By Chris Kirkham, Tiffany Hsu April 14, 2015
Florida Gov. Rick Scott is the latest out-of-state politician on a job-stealing tour of California, bashing the state's taxes and business regulation.
Most Americans have been made to believe that they have no stake in private sector labor issues.
Guest post by Kenneth Thomas
At the New York City Industrial Development Agency’s public hearing last week, two proposals generated notable controversy: one to bestow millions in tax breaks on Big Four accounting firm Deloitte LLP, and another to revive a subsidy agreement from 1998, still worth millions in unused credits, for information services giant Thomson Reuters. This past Tuesday, the IDA board approved both projects, but not before a handful of board members engaged in a robust dialogue with IDA staffers, especially on the Thomson Reuters proposal.
The Deloitte proposal could have benefited from an even more vigorous discussion. For one thing, it smells like the same old game in which companies pit states and regions against each other in bidding wars for investment. As an IDA staffer explained, the agency “took seriously” a “threat” that Deloitte would leave the city for “other opportunities,” namely New Jersey. (Deloitte LLP plans to use the subsidy to help pay for moving its headquarters from one highly prized Manhattan office location—midtown—to another—Lower Manhattan.) And yet IDA staff also reassured the board that the proposal wasn’t about retention, but about growth. As EDC President Seth Pinsky stated, Deloitte will get no benefits until it increases its employment numbers within NYC.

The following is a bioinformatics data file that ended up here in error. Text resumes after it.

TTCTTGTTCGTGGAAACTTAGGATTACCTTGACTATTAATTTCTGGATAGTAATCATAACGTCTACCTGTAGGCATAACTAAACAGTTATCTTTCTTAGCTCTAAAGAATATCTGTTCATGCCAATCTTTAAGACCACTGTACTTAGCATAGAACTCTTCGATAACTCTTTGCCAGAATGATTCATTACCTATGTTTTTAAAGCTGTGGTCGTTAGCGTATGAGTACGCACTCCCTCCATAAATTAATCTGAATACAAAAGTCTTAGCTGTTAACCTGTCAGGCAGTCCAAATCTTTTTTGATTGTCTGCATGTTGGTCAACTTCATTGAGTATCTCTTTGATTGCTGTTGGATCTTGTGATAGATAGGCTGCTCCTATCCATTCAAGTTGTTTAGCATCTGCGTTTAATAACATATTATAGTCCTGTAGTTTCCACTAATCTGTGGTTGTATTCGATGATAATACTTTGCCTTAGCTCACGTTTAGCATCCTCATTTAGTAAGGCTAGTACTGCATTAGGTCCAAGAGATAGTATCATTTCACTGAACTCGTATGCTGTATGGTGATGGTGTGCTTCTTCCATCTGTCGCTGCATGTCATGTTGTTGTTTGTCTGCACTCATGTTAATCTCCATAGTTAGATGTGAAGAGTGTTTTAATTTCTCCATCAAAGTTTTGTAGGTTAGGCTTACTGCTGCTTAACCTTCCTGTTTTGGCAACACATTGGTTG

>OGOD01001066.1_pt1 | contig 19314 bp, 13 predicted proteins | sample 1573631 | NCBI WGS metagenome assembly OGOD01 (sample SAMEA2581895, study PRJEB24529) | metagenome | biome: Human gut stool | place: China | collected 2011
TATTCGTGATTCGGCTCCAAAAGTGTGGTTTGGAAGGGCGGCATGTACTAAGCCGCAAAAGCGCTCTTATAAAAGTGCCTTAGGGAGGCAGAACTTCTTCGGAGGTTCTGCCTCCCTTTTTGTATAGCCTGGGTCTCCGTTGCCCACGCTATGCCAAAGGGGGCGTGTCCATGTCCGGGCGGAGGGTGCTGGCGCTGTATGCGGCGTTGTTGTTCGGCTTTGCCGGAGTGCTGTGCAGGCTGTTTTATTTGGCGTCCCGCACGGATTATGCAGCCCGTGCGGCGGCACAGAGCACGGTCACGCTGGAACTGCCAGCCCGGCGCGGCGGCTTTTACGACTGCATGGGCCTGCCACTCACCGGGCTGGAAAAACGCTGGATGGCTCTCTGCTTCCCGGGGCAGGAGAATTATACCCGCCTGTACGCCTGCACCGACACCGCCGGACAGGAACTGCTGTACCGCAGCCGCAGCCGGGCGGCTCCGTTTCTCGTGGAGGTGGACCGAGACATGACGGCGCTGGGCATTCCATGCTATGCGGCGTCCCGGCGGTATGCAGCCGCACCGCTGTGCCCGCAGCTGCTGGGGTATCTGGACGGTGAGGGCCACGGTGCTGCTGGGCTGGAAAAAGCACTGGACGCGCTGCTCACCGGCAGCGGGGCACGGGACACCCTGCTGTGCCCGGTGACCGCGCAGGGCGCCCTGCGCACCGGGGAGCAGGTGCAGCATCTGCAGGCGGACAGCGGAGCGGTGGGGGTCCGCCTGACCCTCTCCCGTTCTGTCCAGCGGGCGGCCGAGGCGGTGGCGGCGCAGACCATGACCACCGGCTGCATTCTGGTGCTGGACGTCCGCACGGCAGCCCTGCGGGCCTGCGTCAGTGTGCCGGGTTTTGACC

In a grim variation of the subsidy game that may become more common in a tanking economy, Cooper Tire last month successfully squeezed over $66 million in subsidies for plants in three states, pushed down union wages and benefits, and eliminated one plant altogether.